It's Time to Rethink the Annual Enrollment Audit

Last Friday, October 5, was one of the most important school days in Washington DC.  No statewide tests were given.  Indeed the day has no academic significance at all.  The significant of October 5 is fiscal, for that is the day of the annual DC Enrollment Audit.  

Every student is counted on this day, and a schools’ entire annual state payment is based on that count. 

Not surprisingly, school leaders focus on little else in the days leading up to the audit, ensuring that all of their data and student rolls are complete.  And they invest enormous time in the days after the audit to ensure that the count – not only of total students but the numbers of students with disabilities and English language learners  -- is correct.

It’s a crazy system. 

If a student withdraws from a school on October 6, the school is still paid to educate that student for an entire year.  Conversely, if a student enrolls on October 6 the school will receive no money at all for educating that student all year.  The incentives are all wrong.

Moreover no account is taken for a school’s attendance rate.  Schools with 95% attendance rates are paid the same as schools with 80% rates despite teaching dozens of extra students each day. 

The situation is even more nonsensical for adult education schools. Adult ed students don’t tend to follow a traditional school year.  They might enroll at any time.  And they often don’t stay for a full school year.  Yet the system ignores this reality, paying schools only in annual chunks and only for those students enrolled on October 5.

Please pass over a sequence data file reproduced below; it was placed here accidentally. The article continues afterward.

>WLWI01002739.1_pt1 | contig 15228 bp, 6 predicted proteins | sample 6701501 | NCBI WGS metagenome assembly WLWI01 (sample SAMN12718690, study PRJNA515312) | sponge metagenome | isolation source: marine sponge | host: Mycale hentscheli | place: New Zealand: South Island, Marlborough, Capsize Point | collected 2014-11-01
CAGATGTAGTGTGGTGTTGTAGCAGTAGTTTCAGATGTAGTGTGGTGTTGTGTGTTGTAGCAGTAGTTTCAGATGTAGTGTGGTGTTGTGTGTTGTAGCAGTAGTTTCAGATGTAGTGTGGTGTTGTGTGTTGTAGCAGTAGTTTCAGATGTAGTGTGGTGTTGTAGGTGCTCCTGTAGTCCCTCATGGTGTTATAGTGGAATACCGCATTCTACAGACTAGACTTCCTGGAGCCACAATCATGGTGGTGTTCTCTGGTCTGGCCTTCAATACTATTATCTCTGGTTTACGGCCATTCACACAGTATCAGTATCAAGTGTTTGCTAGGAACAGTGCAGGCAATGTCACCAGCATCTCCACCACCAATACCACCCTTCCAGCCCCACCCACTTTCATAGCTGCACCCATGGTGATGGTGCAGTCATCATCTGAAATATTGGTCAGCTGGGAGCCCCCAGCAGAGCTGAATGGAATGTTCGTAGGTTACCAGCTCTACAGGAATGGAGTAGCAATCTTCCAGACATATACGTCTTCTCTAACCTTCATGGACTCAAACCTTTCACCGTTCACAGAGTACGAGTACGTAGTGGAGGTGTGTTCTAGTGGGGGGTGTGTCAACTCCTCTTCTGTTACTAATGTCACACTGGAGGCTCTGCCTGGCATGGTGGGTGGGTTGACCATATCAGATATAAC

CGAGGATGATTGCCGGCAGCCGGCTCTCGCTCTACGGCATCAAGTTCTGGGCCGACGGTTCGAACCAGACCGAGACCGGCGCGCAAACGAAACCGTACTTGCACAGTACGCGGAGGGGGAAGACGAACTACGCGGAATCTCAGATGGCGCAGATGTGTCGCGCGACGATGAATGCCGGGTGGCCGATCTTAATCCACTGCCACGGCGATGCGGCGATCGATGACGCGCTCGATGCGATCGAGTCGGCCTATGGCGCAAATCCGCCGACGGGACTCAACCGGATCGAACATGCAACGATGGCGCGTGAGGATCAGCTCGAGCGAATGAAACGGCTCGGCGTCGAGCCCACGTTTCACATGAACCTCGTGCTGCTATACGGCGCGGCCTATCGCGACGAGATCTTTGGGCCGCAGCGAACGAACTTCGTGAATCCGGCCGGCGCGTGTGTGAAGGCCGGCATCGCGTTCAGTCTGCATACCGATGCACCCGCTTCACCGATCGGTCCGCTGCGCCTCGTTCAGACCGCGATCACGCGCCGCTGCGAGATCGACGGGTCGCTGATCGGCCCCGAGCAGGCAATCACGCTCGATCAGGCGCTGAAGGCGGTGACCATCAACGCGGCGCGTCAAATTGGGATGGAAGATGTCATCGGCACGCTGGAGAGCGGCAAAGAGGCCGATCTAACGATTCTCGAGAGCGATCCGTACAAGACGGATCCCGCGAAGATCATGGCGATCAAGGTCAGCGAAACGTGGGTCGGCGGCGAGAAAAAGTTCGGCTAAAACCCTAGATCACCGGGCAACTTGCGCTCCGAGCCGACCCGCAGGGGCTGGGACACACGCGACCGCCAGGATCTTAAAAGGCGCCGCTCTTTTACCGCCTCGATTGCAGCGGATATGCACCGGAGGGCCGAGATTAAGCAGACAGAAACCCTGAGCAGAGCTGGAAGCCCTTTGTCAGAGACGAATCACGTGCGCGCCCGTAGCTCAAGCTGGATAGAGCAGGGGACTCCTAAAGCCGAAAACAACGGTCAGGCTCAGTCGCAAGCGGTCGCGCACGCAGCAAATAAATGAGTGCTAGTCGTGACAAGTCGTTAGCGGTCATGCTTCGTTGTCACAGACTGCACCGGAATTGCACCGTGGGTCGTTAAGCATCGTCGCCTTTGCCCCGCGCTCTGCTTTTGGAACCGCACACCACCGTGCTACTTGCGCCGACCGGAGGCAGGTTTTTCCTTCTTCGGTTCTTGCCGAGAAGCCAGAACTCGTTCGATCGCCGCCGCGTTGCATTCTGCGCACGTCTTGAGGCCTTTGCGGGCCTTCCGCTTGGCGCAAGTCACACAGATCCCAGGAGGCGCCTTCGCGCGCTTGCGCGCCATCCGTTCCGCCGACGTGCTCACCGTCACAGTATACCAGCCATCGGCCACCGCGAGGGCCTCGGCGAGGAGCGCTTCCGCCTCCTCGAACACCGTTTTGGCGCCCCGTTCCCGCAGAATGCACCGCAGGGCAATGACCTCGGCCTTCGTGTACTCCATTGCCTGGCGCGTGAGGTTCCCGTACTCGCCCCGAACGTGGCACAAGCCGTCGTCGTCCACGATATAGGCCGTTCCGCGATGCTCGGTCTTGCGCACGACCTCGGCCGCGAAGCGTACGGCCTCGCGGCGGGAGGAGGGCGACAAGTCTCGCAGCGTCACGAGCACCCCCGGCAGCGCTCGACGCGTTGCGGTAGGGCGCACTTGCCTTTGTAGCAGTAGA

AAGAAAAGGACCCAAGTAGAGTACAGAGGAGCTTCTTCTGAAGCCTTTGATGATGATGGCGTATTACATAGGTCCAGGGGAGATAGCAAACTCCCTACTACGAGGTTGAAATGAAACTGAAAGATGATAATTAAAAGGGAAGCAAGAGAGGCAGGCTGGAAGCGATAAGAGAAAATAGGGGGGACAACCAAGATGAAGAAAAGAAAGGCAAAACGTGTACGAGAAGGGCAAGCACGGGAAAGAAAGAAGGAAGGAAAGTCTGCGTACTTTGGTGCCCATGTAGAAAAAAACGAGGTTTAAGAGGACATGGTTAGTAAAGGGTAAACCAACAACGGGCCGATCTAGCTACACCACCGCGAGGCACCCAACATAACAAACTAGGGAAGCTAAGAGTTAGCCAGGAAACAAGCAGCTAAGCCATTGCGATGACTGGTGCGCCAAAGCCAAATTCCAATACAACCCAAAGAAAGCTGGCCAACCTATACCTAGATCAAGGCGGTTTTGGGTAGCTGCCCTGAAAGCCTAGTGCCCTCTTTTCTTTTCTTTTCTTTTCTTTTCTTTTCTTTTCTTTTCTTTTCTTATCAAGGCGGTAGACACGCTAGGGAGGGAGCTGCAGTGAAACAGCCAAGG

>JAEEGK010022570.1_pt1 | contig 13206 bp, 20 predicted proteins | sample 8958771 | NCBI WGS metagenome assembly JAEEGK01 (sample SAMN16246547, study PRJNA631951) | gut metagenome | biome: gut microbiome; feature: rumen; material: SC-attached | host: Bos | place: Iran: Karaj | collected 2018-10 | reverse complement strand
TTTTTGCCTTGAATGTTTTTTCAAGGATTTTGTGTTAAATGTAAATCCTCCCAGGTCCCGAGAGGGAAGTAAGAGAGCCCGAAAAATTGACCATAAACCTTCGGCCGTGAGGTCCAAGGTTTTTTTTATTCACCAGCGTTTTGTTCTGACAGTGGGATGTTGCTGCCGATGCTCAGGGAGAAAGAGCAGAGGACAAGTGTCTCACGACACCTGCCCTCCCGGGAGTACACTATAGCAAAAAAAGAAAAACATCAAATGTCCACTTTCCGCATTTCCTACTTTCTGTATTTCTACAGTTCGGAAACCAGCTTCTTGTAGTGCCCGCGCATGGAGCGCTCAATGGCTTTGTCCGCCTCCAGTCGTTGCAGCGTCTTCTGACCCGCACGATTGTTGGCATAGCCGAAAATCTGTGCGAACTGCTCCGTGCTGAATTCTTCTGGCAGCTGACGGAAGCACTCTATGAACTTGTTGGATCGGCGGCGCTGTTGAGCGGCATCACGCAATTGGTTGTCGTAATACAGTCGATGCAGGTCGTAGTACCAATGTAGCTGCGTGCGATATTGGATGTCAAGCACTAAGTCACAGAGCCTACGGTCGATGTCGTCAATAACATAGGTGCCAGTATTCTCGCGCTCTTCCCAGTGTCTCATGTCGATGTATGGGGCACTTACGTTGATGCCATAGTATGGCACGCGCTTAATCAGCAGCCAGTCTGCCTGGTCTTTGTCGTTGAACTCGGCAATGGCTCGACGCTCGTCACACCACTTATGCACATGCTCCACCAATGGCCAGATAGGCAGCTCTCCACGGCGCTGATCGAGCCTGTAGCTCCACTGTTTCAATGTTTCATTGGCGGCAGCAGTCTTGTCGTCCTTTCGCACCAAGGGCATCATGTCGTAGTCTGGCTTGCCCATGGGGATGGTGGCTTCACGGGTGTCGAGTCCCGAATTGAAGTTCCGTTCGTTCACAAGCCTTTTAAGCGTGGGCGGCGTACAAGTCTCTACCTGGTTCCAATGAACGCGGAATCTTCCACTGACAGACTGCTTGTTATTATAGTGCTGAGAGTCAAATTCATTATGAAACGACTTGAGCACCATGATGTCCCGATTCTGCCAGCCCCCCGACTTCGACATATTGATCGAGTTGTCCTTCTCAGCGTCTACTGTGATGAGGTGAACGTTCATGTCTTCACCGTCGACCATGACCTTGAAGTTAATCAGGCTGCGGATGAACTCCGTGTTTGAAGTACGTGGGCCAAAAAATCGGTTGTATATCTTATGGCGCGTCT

Other states have figured this out.  Indiana, for example, takes several counts during the year and adjusts payments accordingly.  They also pay schools with poor attendance rates less.

California pays its schools for each day a student is in attendance (about $55 per student-day – it would be much higher in DC).  If a student is out sick, the school doesn't get the money.  Schools self-report the data, and then are randomly audited.  They pay stiff penalties if they don’t have documentation to substantiate their daily attendance reports. 

Illinois uses a similar system – paying schools based on their average daily attendance. 

These systems align incentives perfectly – towards high attendance, high student retention, and mid-year admits.  And systems like California’s and Illinois' are actually less burdensome on schools because they rely on a system -- daily student attendance taking -- that schools already do.

It’s time for DC to learn from other states and rethink our enrollment audit.

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